Dark kitchens comprise the latest step in the increasingly tech-focused evolution of the food delivery sector. Coupled with other growing concepts such as ‘virtual menus’ – menus for brands that exist purely online – dark kitchens, also referred to as ‘cloud’ or ‘ghost’ kitchens, are perhaps the most important development this sector has seen since the emergence of delivery aggregators.

Put simply, a dark kitchen is a stand-alone kitchen unit that prepares food to be sold under various brands on delivery apps. In the UK, for instance, Deliveroo has set up shipping-container kitchen units through its ‘Editions’ initiative on cheap / unused land situated to cover the most lucrative territory, typically inner-city districts. These kitchens are paid for and serviced by Deliveroo in exchange for a 25% cut in sales revenue. The concept allows established takeaway outlets and restaurants to enter the new territory without setting up a whole new shopfront and with no overheads. A kebab shop in Leeds could get space in a Deliveroo dark kitchen in Manchester and viola – a whole new customer base.

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Street-side takeaway owners may be dismayed to learn that the concept of running a restaurant kitchen without a dining area attached is now the latest ‘innovation’ of multibillion-dollar tech company Deliveroo (among others). But this simple, longstanding business model, which prioritised delivery over dining-in, has now been analysed with the power of big-tech and developed into what will likely comprise the most important theme of the next phase in commercial foodservice – the deconstruction of traditional concepts. GlobalData’s research also further supports this. As of the company’s December 2020 COVID-19 recovery tracker, which asked what behaviours they will carry on after the pandemic period comes to an end, two out of five (38%) UK respondents agree that they will continue to dine at home more often as part of their new normal.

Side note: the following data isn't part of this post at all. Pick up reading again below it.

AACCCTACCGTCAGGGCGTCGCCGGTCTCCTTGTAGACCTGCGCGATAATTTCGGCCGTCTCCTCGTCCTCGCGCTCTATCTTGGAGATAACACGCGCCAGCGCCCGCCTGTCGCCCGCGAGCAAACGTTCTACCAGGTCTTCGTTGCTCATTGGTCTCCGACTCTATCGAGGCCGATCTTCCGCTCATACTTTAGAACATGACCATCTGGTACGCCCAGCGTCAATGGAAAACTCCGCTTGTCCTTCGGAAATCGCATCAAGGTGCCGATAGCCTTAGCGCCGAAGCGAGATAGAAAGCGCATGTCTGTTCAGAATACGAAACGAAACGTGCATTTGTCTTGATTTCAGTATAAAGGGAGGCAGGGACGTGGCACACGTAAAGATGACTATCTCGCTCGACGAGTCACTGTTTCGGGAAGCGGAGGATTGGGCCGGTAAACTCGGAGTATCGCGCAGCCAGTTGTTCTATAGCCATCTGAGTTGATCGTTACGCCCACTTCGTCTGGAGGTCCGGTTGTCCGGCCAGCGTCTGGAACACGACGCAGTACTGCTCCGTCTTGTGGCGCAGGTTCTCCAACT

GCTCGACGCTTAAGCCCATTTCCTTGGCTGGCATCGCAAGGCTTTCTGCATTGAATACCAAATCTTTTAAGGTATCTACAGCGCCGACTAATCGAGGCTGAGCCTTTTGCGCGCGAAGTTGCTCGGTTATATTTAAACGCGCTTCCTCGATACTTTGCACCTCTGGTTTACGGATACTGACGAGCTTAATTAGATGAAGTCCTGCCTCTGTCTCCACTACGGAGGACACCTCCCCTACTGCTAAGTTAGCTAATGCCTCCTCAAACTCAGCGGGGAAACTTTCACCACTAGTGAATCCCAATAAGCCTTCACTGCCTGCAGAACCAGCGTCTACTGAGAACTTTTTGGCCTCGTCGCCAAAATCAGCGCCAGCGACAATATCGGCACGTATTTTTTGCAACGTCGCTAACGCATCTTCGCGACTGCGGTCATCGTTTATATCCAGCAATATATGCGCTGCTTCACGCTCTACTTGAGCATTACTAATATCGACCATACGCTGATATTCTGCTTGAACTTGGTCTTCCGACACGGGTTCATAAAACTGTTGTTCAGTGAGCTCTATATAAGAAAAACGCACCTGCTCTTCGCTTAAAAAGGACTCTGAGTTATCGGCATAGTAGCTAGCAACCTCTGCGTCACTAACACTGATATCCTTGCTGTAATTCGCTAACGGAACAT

Notably, 2,000 of the takeaway brands shown on Deliveroo UK do not exist as physical outlets but are ‘virtual brands’. Some of these will be restaurants offering slimmed-down or cheaper versions of their menus under a different name for the sake of brand-integrity, some will be chefs who set up their own brand without premises and work in a Deliveroo dark kitchen for risk-free revenue, and others are Deliveroo’s own: the bespoke menu’s created from existing items on their platform, and packaged into the most sought after menu assortments in the most optimal locations.

This is the power of big data – Deliveroo, Uber, Just Eat and others now have years’ worth of data on both consumers and businesses. They likely understand the restaurants on their platform better than the restaurants themselves. The art of starting a foodservice business, maintaining customer loyalty, getting the right location, the right brand image, and the right menu is on its way out. Data-led aggregators are in the process of turning food delivery, menu construction, pricing, special offers, and every other aspect of running a foodservice outlet into a scientific process, one that all businesses are welcome to join, with their most valuable contribution to the app that sustains them not the 25% sales cut but data.